Some of that otherworldly, uncanny song came through on Gould’s recording of the Inventions. What was most curious about his reading of the first Invention was that towards the end of the short piece he began adding a few extra notes: he tinkered with the score. If Bach was a genius and his music immutable masterpieces, what gave Gould the right to doctor it with his own bits of filigree? I had also been given a facsimile of the Inventions (an inexpensive volume put out by Dover) that showed that someone had filled in the falling thirds of the opening figure with triplets. These weren’t in my modern edition. Gould didn’t play these triplets but invented his own ornaments. Someone (I later learned it was Bach himself) had fooled with the music on the manuscript, and Gould fooled with it in performance in his spaceship of a studio.
The C-major is perhaps the most played of the Inventions, but I was obsessed with the sixth in the set, that in E Major. This Invention seemed the whackiest to me. The persnickety, slightly obsessive outline of its two voices reminded me of Chopsticks, except in that kid’s keyboard plaything the two voices proceeded first away from each other, rather than embarking on a collision course as in the Invention. In that piece, the upper voice slithered down through half-steps above a left hand that ascended in a simple E-major scale. There was nothing inventive about that “melody”; it was just a basic building block of music plugged into the piece without alteration or ornament.
Unlike Chopsticks, the two voices of the Invention did not align metrically. Instead, they were staggered, syncopated—the right hand delivering its line as sixteenth notes heard just after each note of the ascending scale below. The result was angular, obstinate—like a grumpy kid. That kid was often me, and that perceived quality must have been one of the main reasons I was drawn to the piece.
Bach’s fussy notation seemed to project a gluey and sinuous effect, as if he wanted to get as much sound out of the dissonances created by the two stubborn lines. Bach tied a sixteenth-note D-natural in the right hand (which formed a crazy, devilish tritone with the G-sharp in the left) over the bar line to make it into a full eighth like the other notes. On the LP, Gould ignored the score and played both hands staccato, the piquant dissonances batted away like pestering flies.
Before the two voices bumped each other near the middle of the keyboard, Bach deftly veered away from the impending unison at the last possible juncture by having the left hand turn back at its high E natural—the octave apex of its ascending scale—in a descending sixteenth-note figure. The right hand also retreated outward into an elegant, even coy decoration of the home triad.
At this point the Invention had only made its way through four bars, yet Bach then simply started it over again, delivering exactly the same material a second time but the hands swapping their themes (invertible counterpoint!). This meant that they moved in the opposite direction—away from one another (in contrary motion). While this repetition introduced no new ideas, the reconfiguration changed the character of the music slightly. The syncopation was groovier and/or goofier now as a bassline heckling the plainspoken—plain-singing!—upper voice.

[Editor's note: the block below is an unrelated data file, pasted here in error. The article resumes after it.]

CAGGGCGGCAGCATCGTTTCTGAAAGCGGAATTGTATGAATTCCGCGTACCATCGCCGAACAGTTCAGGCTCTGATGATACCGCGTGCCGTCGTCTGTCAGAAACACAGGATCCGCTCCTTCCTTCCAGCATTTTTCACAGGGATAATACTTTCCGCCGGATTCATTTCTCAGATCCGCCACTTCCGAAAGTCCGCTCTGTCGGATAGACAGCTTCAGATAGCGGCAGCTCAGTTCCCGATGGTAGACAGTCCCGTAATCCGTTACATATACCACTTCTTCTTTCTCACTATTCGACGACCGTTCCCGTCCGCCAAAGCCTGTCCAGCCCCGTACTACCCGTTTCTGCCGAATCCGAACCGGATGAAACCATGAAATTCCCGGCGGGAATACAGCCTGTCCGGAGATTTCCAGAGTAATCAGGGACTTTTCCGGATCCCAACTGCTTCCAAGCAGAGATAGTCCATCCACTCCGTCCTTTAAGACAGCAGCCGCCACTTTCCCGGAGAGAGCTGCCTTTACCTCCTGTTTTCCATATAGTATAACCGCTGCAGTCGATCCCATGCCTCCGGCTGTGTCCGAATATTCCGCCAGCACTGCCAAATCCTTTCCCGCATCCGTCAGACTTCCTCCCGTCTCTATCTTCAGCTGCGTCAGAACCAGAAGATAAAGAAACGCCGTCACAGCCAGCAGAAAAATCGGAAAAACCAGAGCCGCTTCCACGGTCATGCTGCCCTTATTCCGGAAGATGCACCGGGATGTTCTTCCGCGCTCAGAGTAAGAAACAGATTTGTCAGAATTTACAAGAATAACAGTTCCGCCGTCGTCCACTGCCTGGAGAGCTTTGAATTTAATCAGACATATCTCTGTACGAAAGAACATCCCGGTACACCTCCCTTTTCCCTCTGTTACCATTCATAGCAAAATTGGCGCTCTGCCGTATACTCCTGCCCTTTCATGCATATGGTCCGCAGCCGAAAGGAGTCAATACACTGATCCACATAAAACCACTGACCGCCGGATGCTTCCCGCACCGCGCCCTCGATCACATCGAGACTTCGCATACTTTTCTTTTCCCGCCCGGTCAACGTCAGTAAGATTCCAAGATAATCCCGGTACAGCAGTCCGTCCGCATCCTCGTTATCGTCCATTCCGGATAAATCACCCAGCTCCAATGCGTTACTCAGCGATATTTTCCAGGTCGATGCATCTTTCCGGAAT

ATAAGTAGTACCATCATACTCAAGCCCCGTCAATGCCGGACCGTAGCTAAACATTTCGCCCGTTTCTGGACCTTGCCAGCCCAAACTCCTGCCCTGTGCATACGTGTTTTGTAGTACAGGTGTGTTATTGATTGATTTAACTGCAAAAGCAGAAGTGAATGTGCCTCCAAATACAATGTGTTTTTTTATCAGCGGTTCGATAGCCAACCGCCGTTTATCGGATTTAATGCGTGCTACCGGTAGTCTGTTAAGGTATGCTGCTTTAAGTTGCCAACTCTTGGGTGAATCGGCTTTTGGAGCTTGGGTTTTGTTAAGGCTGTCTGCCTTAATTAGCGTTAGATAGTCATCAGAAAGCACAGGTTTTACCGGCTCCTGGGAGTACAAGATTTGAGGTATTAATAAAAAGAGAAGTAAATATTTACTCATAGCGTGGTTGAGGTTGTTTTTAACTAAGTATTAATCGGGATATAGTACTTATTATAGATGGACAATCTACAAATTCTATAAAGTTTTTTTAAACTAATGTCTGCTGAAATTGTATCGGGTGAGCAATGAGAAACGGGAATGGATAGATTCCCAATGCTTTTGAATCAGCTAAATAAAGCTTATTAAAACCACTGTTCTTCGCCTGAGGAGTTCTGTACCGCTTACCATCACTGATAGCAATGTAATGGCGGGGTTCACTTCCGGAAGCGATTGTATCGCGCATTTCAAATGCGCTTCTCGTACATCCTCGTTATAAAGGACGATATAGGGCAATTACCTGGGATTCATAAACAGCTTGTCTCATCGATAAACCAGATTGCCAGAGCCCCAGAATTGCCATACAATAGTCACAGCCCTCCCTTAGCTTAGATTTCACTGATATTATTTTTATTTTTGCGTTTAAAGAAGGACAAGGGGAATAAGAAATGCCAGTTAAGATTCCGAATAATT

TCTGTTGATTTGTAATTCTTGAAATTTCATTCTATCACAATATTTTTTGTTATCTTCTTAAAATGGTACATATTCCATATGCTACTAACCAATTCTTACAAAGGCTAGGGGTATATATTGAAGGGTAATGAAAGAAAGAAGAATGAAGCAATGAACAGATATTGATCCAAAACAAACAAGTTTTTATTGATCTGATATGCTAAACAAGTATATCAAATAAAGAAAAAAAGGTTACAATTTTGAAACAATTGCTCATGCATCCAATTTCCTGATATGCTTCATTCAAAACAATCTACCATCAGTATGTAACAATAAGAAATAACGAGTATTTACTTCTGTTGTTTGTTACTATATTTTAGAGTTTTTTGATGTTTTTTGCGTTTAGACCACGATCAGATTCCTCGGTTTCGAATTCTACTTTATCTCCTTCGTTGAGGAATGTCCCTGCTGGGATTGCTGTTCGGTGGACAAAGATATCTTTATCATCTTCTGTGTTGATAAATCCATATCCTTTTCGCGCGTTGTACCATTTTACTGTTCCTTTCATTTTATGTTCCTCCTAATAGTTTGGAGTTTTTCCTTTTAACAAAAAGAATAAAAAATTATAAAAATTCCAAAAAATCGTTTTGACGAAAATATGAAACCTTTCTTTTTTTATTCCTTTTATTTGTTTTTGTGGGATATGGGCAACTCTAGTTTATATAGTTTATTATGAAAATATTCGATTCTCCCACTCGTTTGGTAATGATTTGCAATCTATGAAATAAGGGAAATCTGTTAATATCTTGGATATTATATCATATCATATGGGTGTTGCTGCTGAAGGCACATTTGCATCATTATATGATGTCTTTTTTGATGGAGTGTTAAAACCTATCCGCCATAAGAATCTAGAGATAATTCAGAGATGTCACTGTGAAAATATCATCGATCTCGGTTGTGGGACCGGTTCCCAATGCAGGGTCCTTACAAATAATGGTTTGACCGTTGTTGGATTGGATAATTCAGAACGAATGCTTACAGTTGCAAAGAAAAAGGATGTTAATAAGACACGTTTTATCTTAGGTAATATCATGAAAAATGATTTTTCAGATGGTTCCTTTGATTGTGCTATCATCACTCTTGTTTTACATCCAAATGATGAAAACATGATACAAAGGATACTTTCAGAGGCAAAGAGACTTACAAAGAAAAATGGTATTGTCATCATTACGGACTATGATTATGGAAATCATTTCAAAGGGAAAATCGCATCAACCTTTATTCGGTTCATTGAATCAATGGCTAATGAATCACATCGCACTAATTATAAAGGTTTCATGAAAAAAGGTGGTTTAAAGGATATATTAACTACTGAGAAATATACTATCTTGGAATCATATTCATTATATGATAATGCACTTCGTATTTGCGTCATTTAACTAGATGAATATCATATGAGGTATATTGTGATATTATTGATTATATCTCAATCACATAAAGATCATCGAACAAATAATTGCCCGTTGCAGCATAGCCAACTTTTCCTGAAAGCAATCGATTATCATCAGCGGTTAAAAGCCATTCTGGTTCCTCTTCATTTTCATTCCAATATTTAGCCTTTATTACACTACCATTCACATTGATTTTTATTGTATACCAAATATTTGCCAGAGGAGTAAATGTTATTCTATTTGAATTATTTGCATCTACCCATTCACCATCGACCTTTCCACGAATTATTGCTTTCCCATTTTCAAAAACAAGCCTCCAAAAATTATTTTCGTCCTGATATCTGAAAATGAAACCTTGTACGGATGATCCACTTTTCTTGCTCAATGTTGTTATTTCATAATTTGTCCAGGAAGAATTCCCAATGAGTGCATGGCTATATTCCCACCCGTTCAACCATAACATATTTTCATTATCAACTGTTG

The obviousness and obstinance of music doubling back on itself was eccentric, almost irritating—not unlike Chopsticks. The repetition made no musical sense except as a joke, a kind of annoying here-it-is-if-you-didn’t-get-it-the-first-time gag. Bach had turned contrary motion into contrarian’s shtick.
This winking willfulness was even more brazen at the beginning of the second half of the piece, where Bach repeated the opening again (transposed to B Major), but starting on a unison B, the note just below middle C. The thumbs battled over the same key, hitting it twice as if locked in a clinch before they withdrew to their opposite (though never neutral) corners.
Whether heard above or below the rising scale, the chromatic line was literally off-beat. Its snaking, insinuating, sly course maybe didn’t even really follow the rules of dissonance treatment. There was a flippancy in its manner that verged on the obstreperous, suggested not by jarring chords but with two disarmingly simple contrapuntal lines. It made me smile, sometimes laugh—my kind of music, music that had something to teach me about getting a rise out of people, music of resistance and humor.
(For a colorful tour through the preludes and fugues of the Well-Tempered Clavier, I in all major and minor keys played in the domestic music rooms of twenty-four of our time’s leading harpsichordists on twenty-four different instruments, turn to the miracle All of Bach.)